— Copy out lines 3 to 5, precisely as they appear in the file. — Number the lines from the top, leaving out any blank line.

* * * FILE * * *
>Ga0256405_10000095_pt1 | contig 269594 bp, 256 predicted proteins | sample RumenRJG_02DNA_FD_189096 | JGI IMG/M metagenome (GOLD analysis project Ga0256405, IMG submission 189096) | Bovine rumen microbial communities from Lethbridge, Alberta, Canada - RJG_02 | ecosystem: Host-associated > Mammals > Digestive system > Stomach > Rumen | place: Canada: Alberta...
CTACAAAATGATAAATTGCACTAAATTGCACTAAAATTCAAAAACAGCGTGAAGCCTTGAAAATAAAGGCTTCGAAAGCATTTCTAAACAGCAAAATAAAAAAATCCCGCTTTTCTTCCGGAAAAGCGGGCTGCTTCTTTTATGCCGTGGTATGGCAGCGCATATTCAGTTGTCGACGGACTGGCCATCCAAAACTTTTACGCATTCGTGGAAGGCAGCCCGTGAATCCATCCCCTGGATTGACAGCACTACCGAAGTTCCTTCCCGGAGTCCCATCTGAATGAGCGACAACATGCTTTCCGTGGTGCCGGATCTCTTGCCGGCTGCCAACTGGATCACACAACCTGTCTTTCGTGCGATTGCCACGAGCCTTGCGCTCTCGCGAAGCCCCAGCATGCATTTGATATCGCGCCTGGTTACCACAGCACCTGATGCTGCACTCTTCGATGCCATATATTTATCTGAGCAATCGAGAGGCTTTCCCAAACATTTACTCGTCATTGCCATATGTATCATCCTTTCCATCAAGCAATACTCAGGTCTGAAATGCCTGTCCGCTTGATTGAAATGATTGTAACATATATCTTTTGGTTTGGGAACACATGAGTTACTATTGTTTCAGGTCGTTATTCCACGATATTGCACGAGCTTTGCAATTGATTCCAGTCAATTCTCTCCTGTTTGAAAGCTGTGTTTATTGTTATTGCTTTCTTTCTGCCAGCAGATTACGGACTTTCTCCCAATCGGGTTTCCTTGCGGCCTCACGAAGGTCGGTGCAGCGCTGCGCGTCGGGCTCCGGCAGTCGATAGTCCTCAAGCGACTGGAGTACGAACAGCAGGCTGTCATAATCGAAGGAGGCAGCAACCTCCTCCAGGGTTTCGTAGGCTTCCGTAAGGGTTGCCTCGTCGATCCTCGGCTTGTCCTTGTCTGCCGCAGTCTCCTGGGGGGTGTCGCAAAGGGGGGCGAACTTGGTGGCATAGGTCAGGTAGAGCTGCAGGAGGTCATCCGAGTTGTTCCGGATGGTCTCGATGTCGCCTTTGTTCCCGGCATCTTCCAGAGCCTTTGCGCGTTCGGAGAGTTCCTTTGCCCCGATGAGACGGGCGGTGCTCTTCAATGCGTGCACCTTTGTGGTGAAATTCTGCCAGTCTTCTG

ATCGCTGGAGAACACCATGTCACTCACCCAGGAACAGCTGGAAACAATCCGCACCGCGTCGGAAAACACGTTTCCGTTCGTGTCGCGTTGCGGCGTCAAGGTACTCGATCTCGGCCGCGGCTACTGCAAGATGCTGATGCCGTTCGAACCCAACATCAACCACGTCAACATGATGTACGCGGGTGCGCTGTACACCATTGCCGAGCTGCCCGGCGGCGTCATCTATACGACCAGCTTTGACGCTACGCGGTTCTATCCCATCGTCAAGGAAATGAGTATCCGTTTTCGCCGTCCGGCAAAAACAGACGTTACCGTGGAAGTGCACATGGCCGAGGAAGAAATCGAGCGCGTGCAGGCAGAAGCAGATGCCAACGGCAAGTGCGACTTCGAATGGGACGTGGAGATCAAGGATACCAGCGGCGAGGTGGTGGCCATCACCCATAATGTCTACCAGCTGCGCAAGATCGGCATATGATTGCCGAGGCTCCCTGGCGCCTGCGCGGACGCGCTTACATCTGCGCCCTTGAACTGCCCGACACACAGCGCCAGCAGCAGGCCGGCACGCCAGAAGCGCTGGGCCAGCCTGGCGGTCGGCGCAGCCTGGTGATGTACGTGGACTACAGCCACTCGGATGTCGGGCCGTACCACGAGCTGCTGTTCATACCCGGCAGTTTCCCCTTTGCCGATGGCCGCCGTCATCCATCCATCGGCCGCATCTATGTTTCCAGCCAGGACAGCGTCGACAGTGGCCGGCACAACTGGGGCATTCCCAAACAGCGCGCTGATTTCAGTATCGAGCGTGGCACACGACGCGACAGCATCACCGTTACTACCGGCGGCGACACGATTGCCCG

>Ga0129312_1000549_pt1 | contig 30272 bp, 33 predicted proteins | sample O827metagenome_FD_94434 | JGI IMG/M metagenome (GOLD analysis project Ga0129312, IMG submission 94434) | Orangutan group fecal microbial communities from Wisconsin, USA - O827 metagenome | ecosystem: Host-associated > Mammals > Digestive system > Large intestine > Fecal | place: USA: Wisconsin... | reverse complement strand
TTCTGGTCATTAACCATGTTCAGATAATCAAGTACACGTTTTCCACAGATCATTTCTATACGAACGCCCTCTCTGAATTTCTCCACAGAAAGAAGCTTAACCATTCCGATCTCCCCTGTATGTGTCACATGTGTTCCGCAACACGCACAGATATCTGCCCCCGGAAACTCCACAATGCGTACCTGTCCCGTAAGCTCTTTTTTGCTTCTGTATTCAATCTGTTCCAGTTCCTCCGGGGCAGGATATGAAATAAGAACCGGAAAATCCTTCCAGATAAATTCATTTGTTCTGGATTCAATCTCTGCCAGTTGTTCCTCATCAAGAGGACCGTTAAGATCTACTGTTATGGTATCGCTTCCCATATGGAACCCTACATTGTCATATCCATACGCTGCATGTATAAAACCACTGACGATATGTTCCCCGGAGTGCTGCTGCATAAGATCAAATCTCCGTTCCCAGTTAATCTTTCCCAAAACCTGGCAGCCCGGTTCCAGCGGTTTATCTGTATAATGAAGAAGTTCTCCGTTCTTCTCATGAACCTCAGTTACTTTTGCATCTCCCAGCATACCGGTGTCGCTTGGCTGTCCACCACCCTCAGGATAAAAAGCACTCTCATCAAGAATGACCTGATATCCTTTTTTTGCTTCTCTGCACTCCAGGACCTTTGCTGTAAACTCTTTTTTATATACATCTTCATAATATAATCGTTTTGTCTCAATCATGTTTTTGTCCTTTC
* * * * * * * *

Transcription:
ATCGCTGGAGAACACCATGTCACTCACCCAGGAACAGCTGGAAACAATCCGCACCGCGTCGGAAAACACGTTTCCGTTCGTGTCGCGTTGCGGCGTCAAGGTACTCGATCTCGGCCGCGGCTACTGCAAGATGCTGATGCCGTTCGAACCCAACATCAACCACGTCAACATGATGTACGCGGGTGCGCTGTACACCATTGCCGAGCTGCCCGGCGGCGTCATCTATACGACCAGCTTTGACGCTACGCGGTTCTATCCCATCGTCAAGGAAATGAGTATCCGTTTTCGCCGTCCGGCAAAAACAGACGTTACCGTGGAAGTGCACATGGCCGAGGAAGAAATCGAGCGCGTGCAGGCAGAAGCAGATGCCAACGGCAAGTGCGACTTCGAATGGGACGTGGAGATCAAGGATACCAGCGGCGAGGTGGTGGCCATCACCCATAATGTCTACCAGCTGCGCAAGATCGGCATATGATTGCCGAGGCTCCCTGGCGCCTGCGCGGACGCGCTTACATCTGCGCCCTTGAACTGCCCGACACACAGCGCCAGCAGCAGGCCGGCACGCCAGAAGCGCTGGGCCAGCCTGGCGGTCGGCGCAGCCTGGTGATGTACGTGGACTACAGCCACTCGGATGTCGGGCCGTACCACGAGCTGCTGTTCATACCCGGCAGTTTCCCCTTTGCCGATGGCCGCCGTCATCCATCCATCGGCCGCATCTATGTTTCCAGCCAGGACAGCGTCGACAGTGGCCGGCACAACTGGGGCATTCCCAAACAGCGCGCTGATTTCAGTATCGAGCGTGGCACACGACGCGACAGCATCACCGTTACTACCGGCGGCGACACGATTGCCCG

>Ga0129312_1000549_pt1 | contig 30272 bp, 33 predicted proteins | sample O827metagenome_FD_94434 | JGI IMG/M metagenome (GOLD analysis project Ga0129312, IMG submission 94434) | Orangutan group fecal microbial communities from Wisconsin, USA - O827 metagenome | ecosystem: Host-associated > Mammals > Digestive system > Large intestine > Fecal | place: USA: Wisconsin... | reverse complement strand
TTCTGGTCATTAACCATGTTCAGATAATCAAGTACACGTTTTCCACAGATCATTTCTATACGAACGCCCTCTCTGAATTTCTCCACAGAAAGAAGCTTAACCATTCCGATCTCCCCTGTATGTGTCACATGTGTTCCGCAACACGCACAGATATCTGCCCCCGGAAACTCCACAATGCGTACCTGTCCCGTAAGCTCTTTTTTGCTTCTGTATTCAATCTGTTCCAGTTCCTCCGGGGCAGGATATGAAATAAGAACCGGAAAATCCTTCCAGATAAATTCATTTGTTCTGGATTCAATCTCTGCCAGTTGTTCCTCATCAAGAGGACCGTTAAGATCTACTGTTATGGTATCGCTTCCCATATGGAACCCTACATTGTCATATCCATACGCTGCATGTATAAAACCACTGACGATATGTTCCCCGGAGTGCTGCTGCATAAGATCAAATCTCCGTTCCCAGTTAATCTTTCCCAAAACCTGGCAGCCCGGTTCCAGCGGTTTATCTGTATAATGAAGAAGTTCTCCGTTCTTCTCATGAACCTCAGTTACTTTTGCATCTCCCAGCATACCGGTGTCGCTTGGCTGTCCACCACCCTCAGGATAAAAAGCACTCTCATCAAGAATGACCTGATATCCTTTTTTTGCTTCTCTGCACTCCAGGACCTTTGCTGTAAACTCTTTTTTATATACATCTTCATAATATAATCGTTTTGTCTCAATCATGTTTTTGTCCTTTC